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-   -   Another newbie building a tile shower (http://www.diychatroom.com/f19/another-newbie-building-tile-shower-9226/)

ChadC 06-18-2007 09:12 AM

Another newbie building a tile shower
 
Hi All,

I am trying to install a tiled shower in the master bath. Its a very small room with a small shower (shower is about 4ftx2ft). I have a question about the sloped floor under the pan liner.

Yesterday I tacked up some 3/4" strips at the height that I wanted the sand mix to be along the sides. Since the floor is slightly sloped this gave me a 3/4" depth on the side opposite the shower head and slightly more than that under the shower head. I packed in sand mix and sloped it from those strips to the drain which sits about 1/4" above the floor.

This moring after it dried I measured the slope using some shims and a level and its just slightly less than ideal. On the long sides the wall is about 21 inches from the drain and its about 11 inches on the short sides. I've got a slope of about 3/8 of in inch on the side opposite the shower head, but only about 3/16-1/4" on the other sides. I must not have had the strips completely level or the floor was more uneven that I accounted for because the floor "looks good" and slopes to the top of my strips just like I wanted it too.

My Question is: Is this "enough" slope for such a small shower or can I add 1/4 inch or so more sand mix on top of the existing? I want it to be right, but I don't want to make it worse trying and I wasn't sure how that would bond.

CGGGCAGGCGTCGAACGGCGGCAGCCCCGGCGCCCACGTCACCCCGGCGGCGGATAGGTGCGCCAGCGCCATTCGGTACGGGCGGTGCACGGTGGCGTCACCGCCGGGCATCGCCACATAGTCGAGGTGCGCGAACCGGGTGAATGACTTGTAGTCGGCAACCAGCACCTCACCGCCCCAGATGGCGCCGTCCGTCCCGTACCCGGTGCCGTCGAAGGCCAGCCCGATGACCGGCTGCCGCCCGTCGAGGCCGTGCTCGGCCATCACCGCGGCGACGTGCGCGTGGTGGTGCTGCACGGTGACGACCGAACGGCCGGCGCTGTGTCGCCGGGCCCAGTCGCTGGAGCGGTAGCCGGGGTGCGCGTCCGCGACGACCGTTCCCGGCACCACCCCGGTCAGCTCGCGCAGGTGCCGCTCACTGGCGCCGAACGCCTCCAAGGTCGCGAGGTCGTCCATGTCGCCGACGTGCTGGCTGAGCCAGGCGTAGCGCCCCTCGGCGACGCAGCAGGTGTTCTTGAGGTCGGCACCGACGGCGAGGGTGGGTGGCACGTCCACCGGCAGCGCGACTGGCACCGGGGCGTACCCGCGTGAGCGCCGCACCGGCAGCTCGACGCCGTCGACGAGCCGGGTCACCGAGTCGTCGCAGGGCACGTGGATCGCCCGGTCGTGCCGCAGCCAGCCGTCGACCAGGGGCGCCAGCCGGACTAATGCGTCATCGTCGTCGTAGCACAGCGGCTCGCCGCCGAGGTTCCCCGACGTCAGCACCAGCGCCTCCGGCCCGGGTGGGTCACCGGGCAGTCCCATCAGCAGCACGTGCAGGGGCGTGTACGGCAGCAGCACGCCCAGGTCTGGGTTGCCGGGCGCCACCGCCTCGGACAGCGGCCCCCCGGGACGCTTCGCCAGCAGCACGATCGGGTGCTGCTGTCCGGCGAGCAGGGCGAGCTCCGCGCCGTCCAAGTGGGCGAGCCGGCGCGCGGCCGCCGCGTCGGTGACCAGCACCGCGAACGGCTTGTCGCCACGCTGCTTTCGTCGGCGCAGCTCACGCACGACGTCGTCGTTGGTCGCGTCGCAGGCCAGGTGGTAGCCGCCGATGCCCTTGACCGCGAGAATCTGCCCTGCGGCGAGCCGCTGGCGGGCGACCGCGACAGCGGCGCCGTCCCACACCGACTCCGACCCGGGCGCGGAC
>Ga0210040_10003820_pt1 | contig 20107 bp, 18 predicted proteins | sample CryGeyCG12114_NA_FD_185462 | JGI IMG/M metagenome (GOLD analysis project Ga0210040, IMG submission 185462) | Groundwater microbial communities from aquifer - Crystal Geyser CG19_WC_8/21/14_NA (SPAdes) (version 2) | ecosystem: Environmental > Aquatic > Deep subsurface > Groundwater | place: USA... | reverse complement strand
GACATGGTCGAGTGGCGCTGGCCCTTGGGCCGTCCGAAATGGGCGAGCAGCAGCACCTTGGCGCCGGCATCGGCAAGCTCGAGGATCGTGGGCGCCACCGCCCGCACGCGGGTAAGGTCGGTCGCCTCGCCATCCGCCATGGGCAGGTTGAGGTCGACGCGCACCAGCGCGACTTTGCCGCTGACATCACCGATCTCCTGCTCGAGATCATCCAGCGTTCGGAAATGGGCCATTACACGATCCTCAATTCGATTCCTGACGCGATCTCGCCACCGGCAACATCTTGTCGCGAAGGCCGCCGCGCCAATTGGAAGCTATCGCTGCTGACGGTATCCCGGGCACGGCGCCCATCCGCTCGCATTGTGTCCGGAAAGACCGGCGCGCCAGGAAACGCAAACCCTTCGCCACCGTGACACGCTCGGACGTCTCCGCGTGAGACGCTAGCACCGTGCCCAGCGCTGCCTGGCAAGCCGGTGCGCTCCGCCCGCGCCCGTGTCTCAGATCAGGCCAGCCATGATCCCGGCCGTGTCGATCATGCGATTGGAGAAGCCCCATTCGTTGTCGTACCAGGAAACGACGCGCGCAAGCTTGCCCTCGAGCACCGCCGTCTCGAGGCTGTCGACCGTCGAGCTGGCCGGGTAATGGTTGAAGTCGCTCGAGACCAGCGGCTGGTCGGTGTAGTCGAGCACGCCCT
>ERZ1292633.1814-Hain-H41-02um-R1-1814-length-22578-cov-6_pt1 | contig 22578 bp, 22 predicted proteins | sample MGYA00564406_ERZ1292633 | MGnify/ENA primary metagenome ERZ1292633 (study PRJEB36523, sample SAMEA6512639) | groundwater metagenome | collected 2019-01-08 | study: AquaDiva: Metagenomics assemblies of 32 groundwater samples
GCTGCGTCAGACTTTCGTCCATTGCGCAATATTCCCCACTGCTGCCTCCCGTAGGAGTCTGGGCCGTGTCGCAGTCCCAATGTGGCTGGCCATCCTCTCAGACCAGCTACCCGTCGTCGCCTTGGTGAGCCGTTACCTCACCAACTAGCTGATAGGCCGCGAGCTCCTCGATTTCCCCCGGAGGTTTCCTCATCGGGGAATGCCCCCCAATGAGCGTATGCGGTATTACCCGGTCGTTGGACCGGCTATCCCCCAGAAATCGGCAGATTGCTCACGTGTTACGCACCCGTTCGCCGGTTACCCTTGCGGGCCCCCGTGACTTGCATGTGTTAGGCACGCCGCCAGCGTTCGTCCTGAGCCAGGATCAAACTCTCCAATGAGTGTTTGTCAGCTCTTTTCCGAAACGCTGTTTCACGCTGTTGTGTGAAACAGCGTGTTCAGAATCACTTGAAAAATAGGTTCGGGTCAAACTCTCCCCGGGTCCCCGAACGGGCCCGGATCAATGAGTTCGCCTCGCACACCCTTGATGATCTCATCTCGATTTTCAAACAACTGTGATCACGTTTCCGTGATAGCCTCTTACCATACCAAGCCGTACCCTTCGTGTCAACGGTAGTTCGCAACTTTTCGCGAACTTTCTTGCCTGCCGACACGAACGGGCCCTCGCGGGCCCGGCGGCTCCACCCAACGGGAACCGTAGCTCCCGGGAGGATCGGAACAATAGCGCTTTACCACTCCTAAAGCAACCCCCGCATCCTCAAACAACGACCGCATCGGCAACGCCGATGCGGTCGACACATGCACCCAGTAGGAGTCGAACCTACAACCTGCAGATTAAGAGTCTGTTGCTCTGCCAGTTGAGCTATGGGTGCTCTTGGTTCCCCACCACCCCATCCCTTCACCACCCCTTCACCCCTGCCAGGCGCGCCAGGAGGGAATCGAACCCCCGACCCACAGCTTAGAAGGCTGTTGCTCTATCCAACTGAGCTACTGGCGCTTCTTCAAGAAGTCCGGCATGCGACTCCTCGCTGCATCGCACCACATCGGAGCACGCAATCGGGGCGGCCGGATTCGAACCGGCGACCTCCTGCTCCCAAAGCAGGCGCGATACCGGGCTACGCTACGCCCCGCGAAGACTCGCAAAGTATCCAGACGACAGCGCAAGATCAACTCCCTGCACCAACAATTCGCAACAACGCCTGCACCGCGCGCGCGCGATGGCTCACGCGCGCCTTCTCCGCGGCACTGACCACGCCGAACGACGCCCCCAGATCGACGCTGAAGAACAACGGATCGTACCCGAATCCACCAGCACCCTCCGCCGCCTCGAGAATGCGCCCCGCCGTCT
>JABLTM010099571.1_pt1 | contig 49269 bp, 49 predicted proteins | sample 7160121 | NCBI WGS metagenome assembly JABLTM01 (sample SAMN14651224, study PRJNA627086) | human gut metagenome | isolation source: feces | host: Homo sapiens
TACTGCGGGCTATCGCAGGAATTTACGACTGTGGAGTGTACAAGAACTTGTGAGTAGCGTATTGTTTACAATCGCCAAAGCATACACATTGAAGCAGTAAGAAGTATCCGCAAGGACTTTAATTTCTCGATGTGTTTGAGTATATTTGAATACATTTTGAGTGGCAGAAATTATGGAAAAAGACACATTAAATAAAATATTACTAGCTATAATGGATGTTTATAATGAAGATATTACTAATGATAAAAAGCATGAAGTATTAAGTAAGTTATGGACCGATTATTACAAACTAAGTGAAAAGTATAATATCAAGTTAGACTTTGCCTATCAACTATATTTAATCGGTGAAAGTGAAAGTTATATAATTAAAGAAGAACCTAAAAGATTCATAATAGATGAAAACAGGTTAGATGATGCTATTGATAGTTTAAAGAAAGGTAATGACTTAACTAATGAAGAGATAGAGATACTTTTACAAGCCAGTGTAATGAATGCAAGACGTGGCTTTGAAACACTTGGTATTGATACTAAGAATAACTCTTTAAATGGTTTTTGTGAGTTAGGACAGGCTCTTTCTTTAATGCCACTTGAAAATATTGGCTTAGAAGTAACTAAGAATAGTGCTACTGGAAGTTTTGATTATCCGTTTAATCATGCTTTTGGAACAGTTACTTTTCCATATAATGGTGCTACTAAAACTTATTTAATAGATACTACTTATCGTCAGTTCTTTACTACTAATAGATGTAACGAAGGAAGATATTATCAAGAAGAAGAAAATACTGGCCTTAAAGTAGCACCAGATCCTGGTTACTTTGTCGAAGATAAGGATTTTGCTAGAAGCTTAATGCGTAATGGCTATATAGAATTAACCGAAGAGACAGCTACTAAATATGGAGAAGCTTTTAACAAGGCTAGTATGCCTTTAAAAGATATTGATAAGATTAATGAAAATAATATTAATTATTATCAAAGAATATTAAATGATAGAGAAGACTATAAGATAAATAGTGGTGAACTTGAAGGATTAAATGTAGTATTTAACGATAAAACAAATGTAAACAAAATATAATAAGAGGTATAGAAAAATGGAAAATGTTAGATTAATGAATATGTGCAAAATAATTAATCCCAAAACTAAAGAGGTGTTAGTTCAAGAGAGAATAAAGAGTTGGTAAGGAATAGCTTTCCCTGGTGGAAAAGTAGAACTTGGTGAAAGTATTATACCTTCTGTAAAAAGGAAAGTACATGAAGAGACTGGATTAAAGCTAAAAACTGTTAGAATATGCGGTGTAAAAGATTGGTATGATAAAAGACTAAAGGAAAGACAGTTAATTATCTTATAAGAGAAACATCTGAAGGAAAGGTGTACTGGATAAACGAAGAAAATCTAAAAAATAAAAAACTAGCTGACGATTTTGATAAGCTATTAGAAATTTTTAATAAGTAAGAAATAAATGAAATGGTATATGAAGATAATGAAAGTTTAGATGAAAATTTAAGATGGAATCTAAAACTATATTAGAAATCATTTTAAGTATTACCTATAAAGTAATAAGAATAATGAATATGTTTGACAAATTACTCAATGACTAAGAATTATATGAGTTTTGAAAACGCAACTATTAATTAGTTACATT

Thanks for any advice you can give!!

troubleseeker 06-20-2007 09:33 PM

I'm confused, why do you have a slope under the pan liner? Usually the liner is laid to the subfloor and then the mud bed is placed on top of the liner. You cannot stick the floor tiles directly to the pan liner. The preferred slope is 1/4" per foot, but water will drain ok with a LITTLE less.Your reference to the drain also raises questions. There are special drain hubs that are required for morter bed floors; they have a bolt down flange to capture the pan liner for waterproofing at the drain, and the height of the drain is adjustable for the thickness of the morter bed, and also contains weep holes to allow an outlet for the moisture that will get into the bed.

ChadC 06-21-2007 08:29 AM

Quote:

Originally Posted by troubleseeker (Post 49887)
I'm confused, why do you have a slope under the pan liner?

Sorry, I probably did't explain myself very well. There is a thin sloped "sand mix" layer under the pan liner that so that any water that happens to get to the pan liner will drain and not be trapped under the tile and mortar.

Quote:

Originally Posted by troubleseeker (Post 49887)
You cannot stick the floor tiles directly to the pan liner.

I realize that, I was speaking only of the thin layer under the pan liner. I havn't put the liner down yet, that's my next step.

Quote:

Originally Posted by troubleseeker (Post 49887)
The preferred slope is 1/4" per foot, but water will drain ok with a LITTLE less.

Thanks, this is what I wanted to be sure of. I figured it was probably ok since we are talking about a few 16ths of an inch, but I wanted to hear that from someone else :)